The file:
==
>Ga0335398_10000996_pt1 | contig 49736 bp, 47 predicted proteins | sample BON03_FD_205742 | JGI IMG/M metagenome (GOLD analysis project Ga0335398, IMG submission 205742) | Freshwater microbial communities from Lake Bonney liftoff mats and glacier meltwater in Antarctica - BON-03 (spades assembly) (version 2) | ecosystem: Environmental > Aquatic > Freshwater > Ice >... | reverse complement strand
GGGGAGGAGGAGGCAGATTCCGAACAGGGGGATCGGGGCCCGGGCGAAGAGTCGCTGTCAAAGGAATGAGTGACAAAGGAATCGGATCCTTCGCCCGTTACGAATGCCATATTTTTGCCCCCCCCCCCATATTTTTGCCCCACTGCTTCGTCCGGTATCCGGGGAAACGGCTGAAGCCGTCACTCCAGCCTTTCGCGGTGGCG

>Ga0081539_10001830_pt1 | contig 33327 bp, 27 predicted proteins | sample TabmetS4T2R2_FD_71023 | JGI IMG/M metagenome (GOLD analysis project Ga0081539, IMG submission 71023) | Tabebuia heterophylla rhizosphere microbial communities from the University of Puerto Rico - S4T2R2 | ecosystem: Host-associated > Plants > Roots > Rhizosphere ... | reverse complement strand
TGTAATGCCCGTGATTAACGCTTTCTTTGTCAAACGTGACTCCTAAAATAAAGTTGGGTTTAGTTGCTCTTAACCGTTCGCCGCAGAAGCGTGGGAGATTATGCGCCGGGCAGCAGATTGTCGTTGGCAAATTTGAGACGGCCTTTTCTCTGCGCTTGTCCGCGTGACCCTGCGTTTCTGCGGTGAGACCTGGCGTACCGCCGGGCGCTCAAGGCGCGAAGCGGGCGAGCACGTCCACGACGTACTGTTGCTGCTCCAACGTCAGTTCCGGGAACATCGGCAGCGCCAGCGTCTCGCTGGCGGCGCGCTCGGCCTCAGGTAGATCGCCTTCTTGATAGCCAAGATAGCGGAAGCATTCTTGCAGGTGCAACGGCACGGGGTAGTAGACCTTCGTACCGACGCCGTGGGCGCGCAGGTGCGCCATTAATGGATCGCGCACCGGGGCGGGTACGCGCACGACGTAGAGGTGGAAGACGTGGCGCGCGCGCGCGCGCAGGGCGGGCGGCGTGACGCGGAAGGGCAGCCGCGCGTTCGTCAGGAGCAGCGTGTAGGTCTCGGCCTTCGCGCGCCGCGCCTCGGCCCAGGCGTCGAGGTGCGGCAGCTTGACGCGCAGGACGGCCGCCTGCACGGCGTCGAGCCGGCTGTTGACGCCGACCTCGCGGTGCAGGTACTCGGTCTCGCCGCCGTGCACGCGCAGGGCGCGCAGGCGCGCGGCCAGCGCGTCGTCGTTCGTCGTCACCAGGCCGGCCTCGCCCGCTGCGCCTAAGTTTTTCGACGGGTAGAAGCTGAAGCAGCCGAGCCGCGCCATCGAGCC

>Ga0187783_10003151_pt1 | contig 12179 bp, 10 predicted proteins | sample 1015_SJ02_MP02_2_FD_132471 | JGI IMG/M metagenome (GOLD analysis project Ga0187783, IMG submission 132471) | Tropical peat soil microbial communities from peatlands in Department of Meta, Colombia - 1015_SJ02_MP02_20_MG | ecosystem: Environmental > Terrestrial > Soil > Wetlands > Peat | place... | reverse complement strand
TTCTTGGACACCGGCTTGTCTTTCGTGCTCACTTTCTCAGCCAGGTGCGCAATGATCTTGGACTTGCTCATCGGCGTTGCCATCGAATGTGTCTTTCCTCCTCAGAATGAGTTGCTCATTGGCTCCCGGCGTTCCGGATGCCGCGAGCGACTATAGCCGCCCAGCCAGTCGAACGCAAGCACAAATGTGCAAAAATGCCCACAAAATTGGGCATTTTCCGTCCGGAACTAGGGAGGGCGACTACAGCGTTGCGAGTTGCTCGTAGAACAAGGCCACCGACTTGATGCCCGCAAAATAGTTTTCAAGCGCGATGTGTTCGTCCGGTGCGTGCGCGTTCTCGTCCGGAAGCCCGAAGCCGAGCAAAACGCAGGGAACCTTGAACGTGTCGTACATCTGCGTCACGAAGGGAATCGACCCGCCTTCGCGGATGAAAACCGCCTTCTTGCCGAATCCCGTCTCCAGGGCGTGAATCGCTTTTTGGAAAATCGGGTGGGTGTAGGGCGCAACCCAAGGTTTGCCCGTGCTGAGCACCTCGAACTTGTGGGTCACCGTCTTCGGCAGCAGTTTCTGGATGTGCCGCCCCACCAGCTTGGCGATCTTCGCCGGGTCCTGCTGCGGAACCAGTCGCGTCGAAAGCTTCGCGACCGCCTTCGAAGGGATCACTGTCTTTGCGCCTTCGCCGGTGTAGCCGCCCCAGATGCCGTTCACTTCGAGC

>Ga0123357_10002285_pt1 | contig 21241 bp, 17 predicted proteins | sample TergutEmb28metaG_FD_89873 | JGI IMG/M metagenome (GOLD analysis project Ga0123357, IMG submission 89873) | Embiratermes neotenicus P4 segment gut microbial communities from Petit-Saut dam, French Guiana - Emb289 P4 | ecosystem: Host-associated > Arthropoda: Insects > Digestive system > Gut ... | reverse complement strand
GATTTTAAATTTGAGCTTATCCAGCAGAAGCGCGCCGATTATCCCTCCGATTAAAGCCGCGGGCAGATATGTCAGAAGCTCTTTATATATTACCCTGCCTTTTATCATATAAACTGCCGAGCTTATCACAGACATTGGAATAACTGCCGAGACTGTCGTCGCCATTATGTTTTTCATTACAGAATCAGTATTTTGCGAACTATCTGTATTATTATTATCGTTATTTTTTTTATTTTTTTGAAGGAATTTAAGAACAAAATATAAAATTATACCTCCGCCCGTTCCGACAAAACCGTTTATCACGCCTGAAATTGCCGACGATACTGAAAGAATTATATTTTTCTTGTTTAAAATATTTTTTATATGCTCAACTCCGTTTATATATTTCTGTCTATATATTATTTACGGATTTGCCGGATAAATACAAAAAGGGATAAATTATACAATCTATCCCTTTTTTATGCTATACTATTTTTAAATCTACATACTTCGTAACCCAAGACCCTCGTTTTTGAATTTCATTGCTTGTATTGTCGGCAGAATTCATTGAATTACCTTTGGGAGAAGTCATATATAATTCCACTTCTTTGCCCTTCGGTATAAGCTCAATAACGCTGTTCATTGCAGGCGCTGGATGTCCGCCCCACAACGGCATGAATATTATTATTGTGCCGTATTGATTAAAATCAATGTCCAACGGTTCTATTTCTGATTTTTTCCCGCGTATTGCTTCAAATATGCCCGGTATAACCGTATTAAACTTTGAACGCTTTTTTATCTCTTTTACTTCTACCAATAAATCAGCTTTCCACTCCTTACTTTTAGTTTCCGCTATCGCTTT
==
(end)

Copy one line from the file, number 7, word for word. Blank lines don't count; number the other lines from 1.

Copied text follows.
>Ga0123357_10002285_pt1 | contig 21241 bp, 17 predicted proteins | sample TergutEmb28metaG_FD_89873 | JGI IMG/M metagenome (GOLD analysis project Ga0123357, IMG submission 89873) | Embiratermes neotenicus P4 segment gut microbial communities from Petit-Saut dam, French Guiana - Emb289 P4 | ecosystem: Host-associated > Arthropoda: Insects > Digestive system > Gut ... | reverse complement strand